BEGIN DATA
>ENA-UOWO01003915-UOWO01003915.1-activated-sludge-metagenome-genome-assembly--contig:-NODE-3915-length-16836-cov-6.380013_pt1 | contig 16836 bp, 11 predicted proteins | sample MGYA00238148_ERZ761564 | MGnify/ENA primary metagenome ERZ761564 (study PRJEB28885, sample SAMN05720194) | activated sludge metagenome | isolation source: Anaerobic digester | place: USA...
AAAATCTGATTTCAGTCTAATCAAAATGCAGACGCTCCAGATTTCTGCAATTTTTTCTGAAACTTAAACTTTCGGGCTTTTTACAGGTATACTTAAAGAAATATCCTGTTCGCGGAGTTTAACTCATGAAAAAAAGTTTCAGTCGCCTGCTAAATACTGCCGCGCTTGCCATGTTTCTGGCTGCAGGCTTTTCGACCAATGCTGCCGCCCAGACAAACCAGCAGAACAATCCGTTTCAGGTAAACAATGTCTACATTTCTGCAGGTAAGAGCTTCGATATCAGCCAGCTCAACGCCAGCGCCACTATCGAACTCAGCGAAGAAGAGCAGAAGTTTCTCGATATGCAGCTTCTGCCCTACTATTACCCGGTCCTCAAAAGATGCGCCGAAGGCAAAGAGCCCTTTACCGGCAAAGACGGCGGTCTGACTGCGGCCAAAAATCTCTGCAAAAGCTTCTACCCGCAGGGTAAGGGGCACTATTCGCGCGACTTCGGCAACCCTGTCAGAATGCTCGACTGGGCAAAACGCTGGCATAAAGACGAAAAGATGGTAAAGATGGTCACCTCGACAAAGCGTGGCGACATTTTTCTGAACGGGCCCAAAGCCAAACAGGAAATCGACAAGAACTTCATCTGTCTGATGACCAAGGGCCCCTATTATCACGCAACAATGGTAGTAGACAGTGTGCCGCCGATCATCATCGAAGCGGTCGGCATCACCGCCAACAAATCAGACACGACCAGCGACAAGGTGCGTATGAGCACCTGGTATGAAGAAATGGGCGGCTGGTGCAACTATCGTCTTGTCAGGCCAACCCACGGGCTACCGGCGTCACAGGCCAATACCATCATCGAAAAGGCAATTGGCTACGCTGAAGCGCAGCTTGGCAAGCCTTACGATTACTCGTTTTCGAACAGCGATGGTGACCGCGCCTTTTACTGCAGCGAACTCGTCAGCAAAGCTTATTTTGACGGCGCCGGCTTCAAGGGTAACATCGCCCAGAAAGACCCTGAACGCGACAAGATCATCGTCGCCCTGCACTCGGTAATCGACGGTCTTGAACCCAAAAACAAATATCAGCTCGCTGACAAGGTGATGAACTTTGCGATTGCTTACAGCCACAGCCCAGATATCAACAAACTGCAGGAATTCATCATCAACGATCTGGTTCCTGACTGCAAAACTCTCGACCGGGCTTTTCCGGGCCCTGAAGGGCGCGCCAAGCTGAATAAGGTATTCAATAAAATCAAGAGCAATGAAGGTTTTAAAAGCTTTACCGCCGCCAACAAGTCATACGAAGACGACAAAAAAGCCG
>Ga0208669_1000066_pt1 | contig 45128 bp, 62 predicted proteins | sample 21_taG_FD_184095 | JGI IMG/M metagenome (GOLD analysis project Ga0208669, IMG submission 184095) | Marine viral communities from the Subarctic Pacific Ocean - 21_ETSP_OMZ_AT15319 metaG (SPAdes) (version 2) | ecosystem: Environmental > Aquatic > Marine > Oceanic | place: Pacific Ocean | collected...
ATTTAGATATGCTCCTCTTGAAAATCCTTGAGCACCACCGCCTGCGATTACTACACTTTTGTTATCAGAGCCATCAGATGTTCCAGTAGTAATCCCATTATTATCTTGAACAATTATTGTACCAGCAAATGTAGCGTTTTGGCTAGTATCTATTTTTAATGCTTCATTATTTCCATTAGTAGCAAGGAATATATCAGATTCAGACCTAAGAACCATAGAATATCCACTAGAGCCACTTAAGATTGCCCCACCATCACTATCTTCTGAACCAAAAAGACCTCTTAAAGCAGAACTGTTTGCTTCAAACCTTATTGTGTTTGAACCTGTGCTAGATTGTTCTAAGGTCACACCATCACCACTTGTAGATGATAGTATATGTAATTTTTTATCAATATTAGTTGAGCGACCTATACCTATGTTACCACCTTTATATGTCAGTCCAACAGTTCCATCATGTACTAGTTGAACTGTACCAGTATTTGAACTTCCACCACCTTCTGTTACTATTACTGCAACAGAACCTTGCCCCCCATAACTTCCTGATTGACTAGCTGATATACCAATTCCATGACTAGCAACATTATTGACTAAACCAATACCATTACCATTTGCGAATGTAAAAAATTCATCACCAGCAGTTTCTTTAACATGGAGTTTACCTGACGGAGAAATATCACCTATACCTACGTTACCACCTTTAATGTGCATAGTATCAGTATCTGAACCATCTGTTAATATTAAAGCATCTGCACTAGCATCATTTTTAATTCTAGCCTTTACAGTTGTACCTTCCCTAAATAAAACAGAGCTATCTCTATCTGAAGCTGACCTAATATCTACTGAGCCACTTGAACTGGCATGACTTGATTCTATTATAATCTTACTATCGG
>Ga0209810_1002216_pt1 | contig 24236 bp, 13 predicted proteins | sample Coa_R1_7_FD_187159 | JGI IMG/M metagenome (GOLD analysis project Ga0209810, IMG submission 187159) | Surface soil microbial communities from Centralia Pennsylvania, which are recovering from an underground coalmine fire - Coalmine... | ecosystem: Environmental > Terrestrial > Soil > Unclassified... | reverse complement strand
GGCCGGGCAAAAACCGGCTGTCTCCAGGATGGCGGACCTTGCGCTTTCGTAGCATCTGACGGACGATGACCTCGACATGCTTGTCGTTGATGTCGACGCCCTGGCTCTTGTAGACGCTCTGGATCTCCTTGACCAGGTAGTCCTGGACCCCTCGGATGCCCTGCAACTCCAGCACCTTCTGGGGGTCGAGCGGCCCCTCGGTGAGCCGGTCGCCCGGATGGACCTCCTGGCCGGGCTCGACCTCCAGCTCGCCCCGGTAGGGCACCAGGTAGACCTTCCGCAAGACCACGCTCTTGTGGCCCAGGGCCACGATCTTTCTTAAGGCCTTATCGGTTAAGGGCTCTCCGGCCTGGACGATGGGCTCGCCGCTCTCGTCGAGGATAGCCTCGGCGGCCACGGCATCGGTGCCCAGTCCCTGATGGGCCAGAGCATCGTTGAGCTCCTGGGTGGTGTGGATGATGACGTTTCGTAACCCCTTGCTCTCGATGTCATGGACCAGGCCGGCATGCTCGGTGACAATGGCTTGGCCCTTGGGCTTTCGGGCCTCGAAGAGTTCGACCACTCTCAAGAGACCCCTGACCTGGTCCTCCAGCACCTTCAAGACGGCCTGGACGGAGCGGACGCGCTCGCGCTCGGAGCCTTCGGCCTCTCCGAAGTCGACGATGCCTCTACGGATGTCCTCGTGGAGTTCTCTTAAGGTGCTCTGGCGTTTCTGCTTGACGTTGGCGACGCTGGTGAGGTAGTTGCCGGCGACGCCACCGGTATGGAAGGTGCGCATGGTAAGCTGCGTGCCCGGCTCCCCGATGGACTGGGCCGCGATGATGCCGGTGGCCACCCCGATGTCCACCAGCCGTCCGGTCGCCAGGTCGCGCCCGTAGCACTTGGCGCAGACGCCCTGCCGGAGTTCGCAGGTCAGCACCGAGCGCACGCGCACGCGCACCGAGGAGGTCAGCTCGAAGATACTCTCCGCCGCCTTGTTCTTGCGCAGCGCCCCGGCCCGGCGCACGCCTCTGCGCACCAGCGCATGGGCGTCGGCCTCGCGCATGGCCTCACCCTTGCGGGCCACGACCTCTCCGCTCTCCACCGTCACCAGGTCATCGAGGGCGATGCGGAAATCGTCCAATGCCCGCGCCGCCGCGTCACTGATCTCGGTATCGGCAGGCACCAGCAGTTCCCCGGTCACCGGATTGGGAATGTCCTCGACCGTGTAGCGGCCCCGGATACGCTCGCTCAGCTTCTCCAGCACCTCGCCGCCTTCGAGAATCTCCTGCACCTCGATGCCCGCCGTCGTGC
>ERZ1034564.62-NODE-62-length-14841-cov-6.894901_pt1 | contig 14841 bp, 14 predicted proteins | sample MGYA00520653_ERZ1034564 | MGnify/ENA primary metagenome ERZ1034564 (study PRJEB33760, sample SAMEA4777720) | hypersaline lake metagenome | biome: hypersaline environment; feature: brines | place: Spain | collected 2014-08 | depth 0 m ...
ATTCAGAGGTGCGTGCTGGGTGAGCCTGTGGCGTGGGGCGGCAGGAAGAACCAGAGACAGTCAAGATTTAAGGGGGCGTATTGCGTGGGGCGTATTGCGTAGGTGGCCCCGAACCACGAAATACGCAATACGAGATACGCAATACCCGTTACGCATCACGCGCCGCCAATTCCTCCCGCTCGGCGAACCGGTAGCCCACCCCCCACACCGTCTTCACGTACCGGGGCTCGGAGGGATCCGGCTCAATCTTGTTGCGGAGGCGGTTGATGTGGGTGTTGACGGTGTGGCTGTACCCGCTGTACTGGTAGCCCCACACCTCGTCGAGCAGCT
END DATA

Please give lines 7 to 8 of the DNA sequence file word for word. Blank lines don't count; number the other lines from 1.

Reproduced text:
>ERZ1034564.62-NODE-62-length-14841-cov-6.894901_pt1 | contig 14841 bp, 14 predicted proteins | sample MGYA00520653_ERZ1034564 | MGnify/ENA primary metagenome ERZ1034564 (study PRJEB33760, sample SAMEA4777720) | hypersaline lake metagenome | biome: hypersaline environment; feature: brines | place: Spain | collected 2014-08 | depth 0 m ...
ATTCAGAGGTGCGTGCTGGGTGAGCCTGTGGCGTGGGGCGGCAGGAAGAACCAGAGACAGTCAAGATTTAAGGGGGCGTATTGCGTGGGGCGTATTGCGTAGGTGGCCCCGAACCACGAAATACGCAATACGAGATACGCAATACCCGTTACGCATCACGCGCCGCCAATTCCTCCCGCTCGGCGAACCGGTAGCCCACCCCCCACACCGTCTTCACGTACCGGGGCTCGGAGGGATCCGGCTCAATCTTGTTGCGGAGGCGGTTGATGTGGGTGTTGACGGTGTGGCTGTACCCGCTGTACTGGTAGCCCCACACCTCGTCGAGCAGCT